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Healthcare Quality – Breaking the Barrier to Improved Health, eHealth

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“The labor room does not inform pediatricians in time. The pediatricians do not respond despite the obstetrician’s warning of a potential issue with the baby. When we come for resuscitation, no instruments are available. Every patient is a high risk case. We are a tertiary level referral hospital. Not every delivery can be attended by a physician. The labor room is too far from the neonatal intensive care unit. How are we supposed to be present at two places at the same time?  If we had enough nurses, we could definitely identify patients at higher risk.” 

These are just a few of the reasons we were recently given by the staff at a large public sector hospital in India, to explain poor newborn outcomes.

While policies, incentives, and guidelines can all drive quality improvement as an agenda, the proactive participation of ground level healthcare providers is central to improving quality of care. We developed the Safe Care, Saving Lives project as a collaborative learning opportunity for healthcare providers to improve outcomes for newborns. The project is designed to build capacity among doctors, nurses, and administrators. It engages quality improvement teams at individual private and public hospitals. Safe Care, Saving Lives helps hospital staff to think continuously about how to increase reliability and quality in the daily processes of providing care.

Safe Care, Saving Lives operates under the aegis of the Aarogyasri Health Care Trust, managers of the social insurance program in Andhra Pradesh and Telangana. The project engages public and private healthcare providers in the two Indian states. Today, twenty five hospitals across the two states participate in phase one of this project. Quality improvement teams at these hospitals work on incorporating a wide variety of potentially better practices recommended by a group of clinical experts. These practices are labeled “potentially better practices” because they have the potential to improve outcomes in neonatal care but have yet to be evaluated in and customised to the neonatal intensive care units of these hospitals. These practices range from the simple, such as employing systematic hand washing, to the complex, such as administering continuous positive airway pressure with a flow inflating bag or t piece resuscitator.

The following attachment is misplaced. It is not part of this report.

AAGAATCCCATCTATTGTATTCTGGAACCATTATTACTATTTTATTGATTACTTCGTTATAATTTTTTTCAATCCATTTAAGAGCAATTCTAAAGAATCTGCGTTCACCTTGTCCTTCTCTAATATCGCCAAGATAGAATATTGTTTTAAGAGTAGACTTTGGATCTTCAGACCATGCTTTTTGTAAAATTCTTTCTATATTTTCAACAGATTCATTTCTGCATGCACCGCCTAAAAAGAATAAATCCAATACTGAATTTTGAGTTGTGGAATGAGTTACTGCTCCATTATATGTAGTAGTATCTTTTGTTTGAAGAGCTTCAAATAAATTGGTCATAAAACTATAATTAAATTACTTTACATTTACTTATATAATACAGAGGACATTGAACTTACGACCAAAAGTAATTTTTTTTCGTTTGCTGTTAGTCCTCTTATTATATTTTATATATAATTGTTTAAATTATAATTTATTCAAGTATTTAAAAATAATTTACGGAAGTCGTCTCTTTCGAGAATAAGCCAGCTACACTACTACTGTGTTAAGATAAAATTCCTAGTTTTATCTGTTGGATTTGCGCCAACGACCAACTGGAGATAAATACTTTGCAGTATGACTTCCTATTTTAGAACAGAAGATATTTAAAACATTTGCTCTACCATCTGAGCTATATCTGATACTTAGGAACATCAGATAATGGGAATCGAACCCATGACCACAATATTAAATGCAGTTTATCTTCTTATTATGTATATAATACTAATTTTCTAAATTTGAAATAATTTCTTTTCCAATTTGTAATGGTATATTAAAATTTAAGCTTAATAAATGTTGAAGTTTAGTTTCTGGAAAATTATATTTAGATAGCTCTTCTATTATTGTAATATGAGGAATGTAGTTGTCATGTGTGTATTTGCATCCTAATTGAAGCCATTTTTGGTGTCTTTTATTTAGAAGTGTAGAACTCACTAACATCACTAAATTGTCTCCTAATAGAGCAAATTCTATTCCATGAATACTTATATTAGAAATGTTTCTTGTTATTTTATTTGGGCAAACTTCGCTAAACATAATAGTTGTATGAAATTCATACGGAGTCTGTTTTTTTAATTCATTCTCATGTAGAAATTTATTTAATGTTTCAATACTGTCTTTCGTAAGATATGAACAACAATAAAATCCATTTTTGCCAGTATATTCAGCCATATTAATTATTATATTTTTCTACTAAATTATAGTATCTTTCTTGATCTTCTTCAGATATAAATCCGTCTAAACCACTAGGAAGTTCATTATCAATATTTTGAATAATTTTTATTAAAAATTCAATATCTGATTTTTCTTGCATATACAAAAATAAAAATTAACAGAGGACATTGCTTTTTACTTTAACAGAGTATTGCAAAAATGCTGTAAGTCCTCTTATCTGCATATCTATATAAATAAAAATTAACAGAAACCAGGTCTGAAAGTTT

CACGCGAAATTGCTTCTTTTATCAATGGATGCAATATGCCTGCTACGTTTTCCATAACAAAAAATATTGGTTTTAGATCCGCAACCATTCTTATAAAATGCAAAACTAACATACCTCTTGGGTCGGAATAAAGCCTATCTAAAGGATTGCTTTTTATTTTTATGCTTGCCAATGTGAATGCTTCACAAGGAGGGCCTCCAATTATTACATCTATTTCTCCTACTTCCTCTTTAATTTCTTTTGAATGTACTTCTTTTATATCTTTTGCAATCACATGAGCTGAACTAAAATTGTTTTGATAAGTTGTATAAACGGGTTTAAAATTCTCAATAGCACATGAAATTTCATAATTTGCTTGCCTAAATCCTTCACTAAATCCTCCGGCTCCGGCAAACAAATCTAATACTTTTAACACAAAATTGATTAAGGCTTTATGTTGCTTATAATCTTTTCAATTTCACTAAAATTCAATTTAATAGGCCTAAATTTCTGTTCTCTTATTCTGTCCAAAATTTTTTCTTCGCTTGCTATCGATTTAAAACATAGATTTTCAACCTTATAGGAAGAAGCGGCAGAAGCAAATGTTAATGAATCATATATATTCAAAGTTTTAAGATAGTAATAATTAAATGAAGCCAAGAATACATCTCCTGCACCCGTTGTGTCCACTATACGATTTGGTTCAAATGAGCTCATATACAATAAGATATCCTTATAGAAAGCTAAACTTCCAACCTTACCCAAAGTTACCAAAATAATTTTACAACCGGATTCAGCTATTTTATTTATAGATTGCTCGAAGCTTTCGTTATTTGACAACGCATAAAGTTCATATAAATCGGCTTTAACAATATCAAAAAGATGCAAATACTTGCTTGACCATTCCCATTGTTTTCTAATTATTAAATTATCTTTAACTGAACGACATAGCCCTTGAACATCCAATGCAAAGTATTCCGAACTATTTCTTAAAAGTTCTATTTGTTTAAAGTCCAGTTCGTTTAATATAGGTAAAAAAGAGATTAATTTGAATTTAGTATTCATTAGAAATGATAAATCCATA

During our initial visits to these hospitals, most healthcare professionals assured us that they provide quality care. If any gap exists, it can be attributed to inadequate infrastructure, equipment, or personnel. Healthcare quality was perceived as one time exercise in preparedness to meet high level requirements for accreditations and certifications.

At one of the large public sector hospitals participating in the Safe Care, Saving Lives project, fewer than ten percent of high risk deliveries were attended by a person trained in neonatal resuscitation. The lack of processes to allocate responsibility for neonatal resuscitation had resulted in a high number of birth asphyxia related deaths – newborn deaths due to oxygen deprivation during birth – at this hospital. The quotes we shared at the beginning of this article are drawn from real conversations we had with staff at the hospital.

Our initial efforts at this hospital were aimed to ensure that problems are reflected as a product of systems and not as the result of individual behavior. We urged the team at the hospital to focus on small incremental changes instead of looking at colossal ones. After tackling these initial barriers, the hospital frontline staff members themselves came up with a new on call system. The new system assigned to specific staff members the responsibility for attending all high risk deliveries. The new on call system also established a monitoring system that actively involved both the obstetrics and pediatrics departments. Once the two departments saw birth asphyxia related deaths as a perinatal problem and not just an issue that came from obstetrics or pediatrics, they worked together to make improvements. Over the four weeks that followed, members of both departments experimented with incremental changes. They created a system where, today, over eighty percent of high risk deliveries are attended by trained resuscitation personnel. This change to the staffing protocol has resulted in more than a ten percent reduction in the neonatal mortality rate at that facility.

Together, we achieved this reduction by focusing the attention of motivated and talented healthcare providers who believed they were doing their best. A simple review of processes, with the support of data, and a change in mindset by the staff were enough to yield significant improvements. This is just one example. Each of our twenty five project hospitals is on a similar trajectory to improve their neonatal outcomes.

Quality improvement is a science. It requires constant effort. But small changes can, in fact, achieve significantly better outcomes. Quality improvement is never easy. There may be quick wins, but sustainability is the key. The true essence of quality improvement lies in ensuring that whatever we as healthcare providers do, we do with our patients’ welfare in mind. If we resolve to be always better, we will automatically achieve good quality. If every nurse, doctor, administrator, and team member realized that better processes could save that next newborn’s life – everything could change for the better.

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